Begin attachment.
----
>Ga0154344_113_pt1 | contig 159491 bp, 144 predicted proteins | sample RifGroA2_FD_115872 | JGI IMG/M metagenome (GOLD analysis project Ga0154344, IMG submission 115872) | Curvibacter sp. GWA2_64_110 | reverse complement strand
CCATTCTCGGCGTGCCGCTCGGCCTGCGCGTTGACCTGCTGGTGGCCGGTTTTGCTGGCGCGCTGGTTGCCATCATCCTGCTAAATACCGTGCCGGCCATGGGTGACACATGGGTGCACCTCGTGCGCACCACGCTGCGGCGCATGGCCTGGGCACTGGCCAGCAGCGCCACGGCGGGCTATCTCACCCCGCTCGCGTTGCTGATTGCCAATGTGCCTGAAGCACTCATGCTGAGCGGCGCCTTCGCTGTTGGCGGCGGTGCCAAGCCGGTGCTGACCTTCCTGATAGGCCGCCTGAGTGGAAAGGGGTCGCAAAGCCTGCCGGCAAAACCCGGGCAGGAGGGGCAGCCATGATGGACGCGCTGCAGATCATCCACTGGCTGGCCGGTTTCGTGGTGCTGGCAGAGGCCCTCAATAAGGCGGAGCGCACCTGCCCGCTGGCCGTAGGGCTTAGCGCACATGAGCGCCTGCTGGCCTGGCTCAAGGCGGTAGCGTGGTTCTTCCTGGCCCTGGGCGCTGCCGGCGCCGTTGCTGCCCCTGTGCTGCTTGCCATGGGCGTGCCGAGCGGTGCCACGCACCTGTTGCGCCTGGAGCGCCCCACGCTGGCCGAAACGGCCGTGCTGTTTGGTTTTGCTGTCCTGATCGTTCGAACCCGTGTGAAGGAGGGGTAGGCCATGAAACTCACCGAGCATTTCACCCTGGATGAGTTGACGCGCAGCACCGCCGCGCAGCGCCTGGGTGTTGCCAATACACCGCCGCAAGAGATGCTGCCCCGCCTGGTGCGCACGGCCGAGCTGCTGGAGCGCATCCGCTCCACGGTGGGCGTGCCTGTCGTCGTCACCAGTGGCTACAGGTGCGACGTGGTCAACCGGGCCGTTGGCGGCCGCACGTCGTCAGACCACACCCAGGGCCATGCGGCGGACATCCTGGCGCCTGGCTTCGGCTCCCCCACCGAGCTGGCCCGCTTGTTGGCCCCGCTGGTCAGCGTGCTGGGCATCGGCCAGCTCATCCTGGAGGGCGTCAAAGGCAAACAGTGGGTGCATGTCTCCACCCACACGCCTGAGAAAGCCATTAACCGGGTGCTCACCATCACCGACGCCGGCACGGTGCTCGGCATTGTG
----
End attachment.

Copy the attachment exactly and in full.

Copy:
>Ga0154344_113_pt1 | contig 159491 bp, 144 predicted proteins | sample RifGroA2_FD_115872 | JGI IMG/M metagenome (GOLD analysis project Ga0154344, IMG submission 115872) | Curvibacter sp. GWA2_64_110 | reverse complement strand
CCATTCTCGGCGTGCCGCTCGGCCTGCGCGTTGACCTGCTGGTGGCCGGTTTTGCTGGCGCGCTGGTTGCCATCATCCTGCTAAATACCGTGCCGGCCATGGGTGACACATGGGTGCACCTCGTGCGCACCACGCTGCGGCGCATGGCCTGGGCACTGGCCAGCAGCGCCACGGCGGGCTATCTCACCCCGCTCGCGTTGCTGATTGCCAATGTGCCTGAAGCACTCATGCTGAGCGGCGCCTTCGCTGTTGGCGGCGGTGCCAAGCCGGTGCTGACCTTCCTGATAGGCCGCCTGAGTGGAAAGGGGTCGCAAAGCCTGCCGGCAAAACCCGGGCAGGAGGGGCAGCCATGATGGACGCGCTGCAGATCATCCACTGGCTGGCCGGTTTCGTGGTGCTGGCAGAGGCCCTCAATAAGGCGGAGCGCACCTGCCCGCTGGCCGTAGGGCTTAGCGCACATGAGCGCCTGCTGGCCTGGCTCAAGGCGGTAGCGTGGTTCTTCCTGGCCCTGGGCGCTGCCGGCGCCGTTGCTGCCCCTGTGCTGCTTGCCATGGGCGTGCCGAGCGGTGCCACGCACCTGTTGCGCCTGGAGCGCCCCACGCTGGCCGAAACGGCCGTGCTGTTTGGTTTTGCTGTCCTGATCGTTCGAACCCGTGTGAAGGAGGGGTAGGCCATGAAACTCACCGAGCATTTCACCCTGGATGAGTTGACGCGCAGCACCGCCGCGCAGCGCCTGGGTGTTGCCAATACACCGCCGCAAGAGATGCTGCCCCGCCTGGTGCGCACGGCCGAGCTGCTGGAGCGCATCCGCTCCACGGTGGGCGTGCCTGTCGTCGTCACCAGTGGCTACAGGTGCGACGTGGTCAACCGGGCCGTTGGCGGCCGCACGTCGTCAGACCACACCCAGGGCCATGCGGCGGACATCCTGGCGCCTGGCTTCGGCTCCCCCACCGAGCTGGCCCGCTTGTTGGCCCCGCTGGTCAGCGTGCTGGGCATCGGCCAGCTCATCCTGGAGGGCGTCAAAGGCAAACAGTGGGTGCATGTCTCCACCCACACGCCTGAGAAAGCCATTAACCGGGTGCTCACCATCACCGACGCCGGCACGGTGCTCGGCATTGTG